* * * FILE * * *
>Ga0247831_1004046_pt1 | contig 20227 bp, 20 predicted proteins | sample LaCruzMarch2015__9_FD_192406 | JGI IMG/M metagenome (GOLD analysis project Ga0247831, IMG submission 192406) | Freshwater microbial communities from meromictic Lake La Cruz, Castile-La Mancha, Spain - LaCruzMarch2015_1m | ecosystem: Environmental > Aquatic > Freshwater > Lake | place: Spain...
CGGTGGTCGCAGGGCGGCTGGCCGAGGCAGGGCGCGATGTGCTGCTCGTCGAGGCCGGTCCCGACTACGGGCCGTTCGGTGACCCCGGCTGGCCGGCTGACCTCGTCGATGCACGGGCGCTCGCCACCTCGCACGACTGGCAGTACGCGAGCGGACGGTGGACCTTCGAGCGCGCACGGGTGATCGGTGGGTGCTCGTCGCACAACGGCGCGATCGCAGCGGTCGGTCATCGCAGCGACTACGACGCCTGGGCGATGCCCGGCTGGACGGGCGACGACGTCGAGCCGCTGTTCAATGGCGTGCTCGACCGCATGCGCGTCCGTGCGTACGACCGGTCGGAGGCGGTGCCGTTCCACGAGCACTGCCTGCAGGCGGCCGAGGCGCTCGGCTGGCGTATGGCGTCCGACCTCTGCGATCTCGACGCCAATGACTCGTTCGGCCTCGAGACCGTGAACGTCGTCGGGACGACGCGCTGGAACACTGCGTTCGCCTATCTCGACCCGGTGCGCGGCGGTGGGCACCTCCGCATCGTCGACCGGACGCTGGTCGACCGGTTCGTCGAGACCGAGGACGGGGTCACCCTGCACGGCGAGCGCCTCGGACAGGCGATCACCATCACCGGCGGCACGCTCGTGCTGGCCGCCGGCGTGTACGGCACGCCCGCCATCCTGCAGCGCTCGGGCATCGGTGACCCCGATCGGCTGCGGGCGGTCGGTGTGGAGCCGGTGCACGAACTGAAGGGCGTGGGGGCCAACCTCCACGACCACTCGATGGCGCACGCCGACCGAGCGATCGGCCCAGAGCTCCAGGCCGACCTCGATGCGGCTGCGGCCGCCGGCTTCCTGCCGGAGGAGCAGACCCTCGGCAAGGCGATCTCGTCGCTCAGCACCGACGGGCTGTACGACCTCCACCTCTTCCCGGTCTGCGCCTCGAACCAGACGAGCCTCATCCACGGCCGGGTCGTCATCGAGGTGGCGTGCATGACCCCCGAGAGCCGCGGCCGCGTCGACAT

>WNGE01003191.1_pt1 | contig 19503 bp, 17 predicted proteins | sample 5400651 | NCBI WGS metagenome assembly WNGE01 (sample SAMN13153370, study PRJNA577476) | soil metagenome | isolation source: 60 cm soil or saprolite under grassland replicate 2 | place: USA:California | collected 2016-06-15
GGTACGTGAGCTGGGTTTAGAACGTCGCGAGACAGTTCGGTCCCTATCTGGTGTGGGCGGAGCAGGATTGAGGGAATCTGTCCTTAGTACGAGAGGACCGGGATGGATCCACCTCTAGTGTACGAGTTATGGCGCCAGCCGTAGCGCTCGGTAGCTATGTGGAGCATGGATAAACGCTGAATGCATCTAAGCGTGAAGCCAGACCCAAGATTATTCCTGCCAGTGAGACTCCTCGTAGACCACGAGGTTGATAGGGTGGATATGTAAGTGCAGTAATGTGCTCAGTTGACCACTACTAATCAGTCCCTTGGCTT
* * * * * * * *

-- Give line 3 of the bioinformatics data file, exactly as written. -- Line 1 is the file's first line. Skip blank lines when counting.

>WNGE01003191.1_pt1 | contig 19503 bp, 17 predicted proteins | sample 5400651 | NCBI WGS metagenome assembly WNGE01 (sample SAMN13153370, study PRJNA577476) | soil metagenome | isolation source: 60 cm soil or saprolite under grassland replicate 2 | place: USA:California | collected 2016-06-15